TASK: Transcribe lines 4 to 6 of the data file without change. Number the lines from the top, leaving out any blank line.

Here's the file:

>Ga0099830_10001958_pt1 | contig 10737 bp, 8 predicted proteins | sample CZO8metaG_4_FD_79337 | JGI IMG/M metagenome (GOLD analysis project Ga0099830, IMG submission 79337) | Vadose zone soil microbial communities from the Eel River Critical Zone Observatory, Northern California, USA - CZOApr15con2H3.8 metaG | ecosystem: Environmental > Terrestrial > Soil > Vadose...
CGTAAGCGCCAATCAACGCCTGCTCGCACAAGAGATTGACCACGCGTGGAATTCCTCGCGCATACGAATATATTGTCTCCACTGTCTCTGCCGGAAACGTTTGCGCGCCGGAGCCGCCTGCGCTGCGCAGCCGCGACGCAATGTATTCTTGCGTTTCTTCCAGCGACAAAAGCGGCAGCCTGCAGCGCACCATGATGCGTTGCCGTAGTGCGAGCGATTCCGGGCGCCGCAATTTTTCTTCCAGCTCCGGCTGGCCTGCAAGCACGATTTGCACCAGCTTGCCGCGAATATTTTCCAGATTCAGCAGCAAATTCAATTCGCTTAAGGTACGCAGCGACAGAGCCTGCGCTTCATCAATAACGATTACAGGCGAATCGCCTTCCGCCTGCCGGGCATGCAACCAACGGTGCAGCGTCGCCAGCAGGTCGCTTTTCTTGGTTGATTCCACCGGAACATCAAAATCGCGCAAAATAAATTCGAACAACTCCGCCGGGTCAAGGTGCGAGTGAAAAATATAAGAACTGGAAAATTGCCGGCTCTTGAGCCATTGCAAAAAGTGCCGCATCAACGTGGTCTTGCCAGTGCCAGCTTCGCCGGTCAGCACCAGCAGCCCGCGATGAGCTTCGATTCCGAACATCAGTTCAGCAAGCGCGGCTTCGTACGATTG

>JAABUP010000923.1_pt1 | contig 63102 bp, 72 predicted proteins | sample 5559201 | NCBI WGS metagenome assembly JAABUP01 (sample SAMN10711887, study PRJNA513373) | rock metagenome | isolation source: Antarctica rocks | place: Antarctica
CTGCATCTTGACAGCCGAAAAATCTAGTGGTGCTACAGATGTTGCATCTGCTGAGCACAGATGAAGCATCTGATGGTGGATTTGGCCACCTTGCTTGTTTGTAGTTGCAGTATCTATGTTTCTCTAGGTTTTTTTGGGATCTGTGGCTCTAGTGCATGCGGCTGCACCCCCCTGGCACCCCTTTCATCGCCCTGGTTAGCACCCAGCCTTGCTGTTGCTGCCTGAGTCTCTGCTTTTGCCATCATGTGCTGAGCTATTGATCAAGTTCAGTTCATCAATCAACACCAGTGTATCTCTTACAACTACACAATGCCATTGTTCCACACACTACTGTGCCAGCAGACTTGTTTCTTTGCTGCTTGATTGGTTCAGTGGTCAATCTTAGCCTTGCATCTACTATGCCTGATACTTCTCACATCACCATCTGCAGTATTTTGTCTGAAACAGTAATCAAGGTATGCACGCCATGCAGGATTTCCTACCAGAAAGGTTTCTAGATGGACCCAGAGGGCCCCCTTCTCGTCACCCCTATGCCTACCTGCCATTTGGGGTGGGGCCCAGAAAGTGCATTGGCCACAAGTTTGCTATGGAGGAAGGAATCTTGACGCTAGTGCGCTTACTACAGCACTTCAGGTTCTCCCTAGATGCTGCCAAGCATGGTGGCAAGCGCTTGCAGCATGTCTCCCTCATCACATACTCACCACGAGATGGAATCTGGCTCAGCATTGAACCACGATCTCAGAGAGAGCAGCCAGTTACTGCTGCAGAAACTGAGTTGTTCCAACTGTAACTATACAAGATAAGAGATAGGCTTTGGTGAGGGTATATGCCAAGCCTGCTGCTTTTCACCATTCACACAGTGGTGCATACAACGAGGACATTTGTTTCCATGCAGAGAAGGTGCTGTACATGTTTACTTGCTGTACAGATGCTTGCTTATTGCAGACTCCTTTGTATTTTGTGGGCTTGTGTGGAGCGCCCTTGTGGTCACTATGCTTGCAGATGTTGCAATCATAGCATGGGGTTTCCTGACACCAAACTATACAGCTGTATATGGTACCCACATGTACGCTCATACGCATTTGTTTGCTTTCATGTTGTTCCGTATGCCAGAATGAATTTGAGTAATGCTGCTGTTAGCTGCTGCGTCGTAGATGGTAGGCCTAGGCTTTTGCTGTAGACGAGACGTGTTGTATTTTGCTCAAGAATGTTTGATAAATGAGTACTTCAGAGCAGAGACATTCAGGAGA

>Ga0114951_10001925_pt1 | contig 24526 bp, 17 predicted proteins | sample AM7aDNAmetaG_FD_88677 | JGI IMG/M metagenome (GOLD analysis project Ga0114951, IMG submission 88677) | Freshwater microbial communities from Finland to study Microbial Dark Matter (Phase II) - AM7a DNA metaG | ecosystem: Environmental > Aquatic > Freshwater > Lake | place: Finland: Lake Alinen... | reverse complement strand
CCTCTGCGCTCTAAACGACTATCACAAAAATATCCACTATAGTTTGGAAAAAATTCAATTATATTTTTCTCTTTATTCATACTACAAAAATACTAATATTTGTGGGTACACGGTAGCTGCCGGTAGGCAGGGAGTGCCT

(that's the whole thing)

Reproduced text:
CTGCATCTTGACAGCCGAAAAATCTAGTGGTGCTACAGATGTTGCATCTGCTGAGCACAGATGAAGCATCTGATGGTGGATTTGGCCACCTTGCTTGTTTGTAGTTGCAGTATCTATGTTTCTCTAGGTTTTTTTGGGATCTGTGGCTCTAGTGCATGCGGCTGCACCCCCCTGGCACCCCTTTCATCGCCCTGGTTAGCACCCAGCCTTGCTGTTGCTGCCTGAGTCTCTGCTTTTGCCATCATGTGCTGAGCTATTGATCAAGTTCAGTTCATCAATCAACACCAGTGTATCTCTTACAACTACACAATGCCATTGTTCCACACACTACTGTGCCAGCAGACTTGTTTCTTTGCTGCTTGATTGGTTCAGTGGTCAATCTTAGCCTTGCATCTACTATGCCTGATACTTCTCACATCACCATCTGCAGTATTTTGTCTGAAACAGTAATCAAGGTATGCACGCCATGCAGGATTTCCTACCAGAAAGGTTTCTAGATGGACCCAGAGGGCCCCCTTCTCGTCACCCCTATGCCTACCTGCCATTTGGGGTGGGGCCCAGAAAGTGCATTGGCCACAAGTTTGCTATGGAGGAAGGAATCTTGACGCTAGTGCGCTTACTACAGCACTTCAGGTTCTCCCTAGATGCTGCCAAGCATGGTGGCAAGCGCTTGCAGCATGTCTCCCTCATCACATACTCACCACGAGATGGAATCTGGCTCAGCATTGAACCACGATCTCAGAGAGAGCAGCCAGTTACTGCTGCAGAAACTGAGTTGTTCCAACTGTAACTATACAAGATAAGAGATAGGCTTTGGTGAGGGTATATGCCAAGCCTGCTGCTTTTCACCATTCACACAGTGGTGCATACAACGAGGACATTTGTTTCCATGCAGAGAAGGTGCTGTACATGTTTACTTGCTGTACAGATGCTTGCTTATTGCAGACTCCTTTGTATTTTGTGGGCTTGTGTGGAGCGCCCTTGTGGTCACTATGCTTGCAGATGTTGCAATCATAGCATGGGGTTTCCTGACACCAAACTATACAGCTGTATATGGTACCCACATGTACGCTCATACGCATTTGTTTGCTTTCATGTTGTTCCGTATGCCAGAATGAATTTGAGTAATGCTGCTGTTAGCTGCTGCGTCGTAGATGGTAGGCCTAGGCTTTTGCTGTAGACGAGACGTGTTGTATTTTGCTCAAGAATGTTTGATAAATGAGTACTTCAGAGCAGAGACATTCAGGAGA

>Ga0114951_10001925_pt1 | contig 24526 bp, 17 predicted proteins | sample AM7aDNAmetaG_FD_88677 | JGI IMG/M metagenome (GOLD analysis project Ga0114951, IMG submission 88677) | Freshwater microbial communities from Finland to study Microbial Dark Matter (Phase II) - AM7a DNA metaG | ecosystem: Environmental > Aquatic > Freshwater > Lake | place: Finland: Lake Alinen... | reverse complement strand
CCTCTGCGCTCTAAACGACTATCACAAAAATATCCACTATAGTTTGGAAAAAATTCAATTATATTTTTCTCTTTATTCATACTACAAAAATACTAATATTTGTGGGTACACGGTAGCTGCCGGTAGGCAGGGAGTGCCT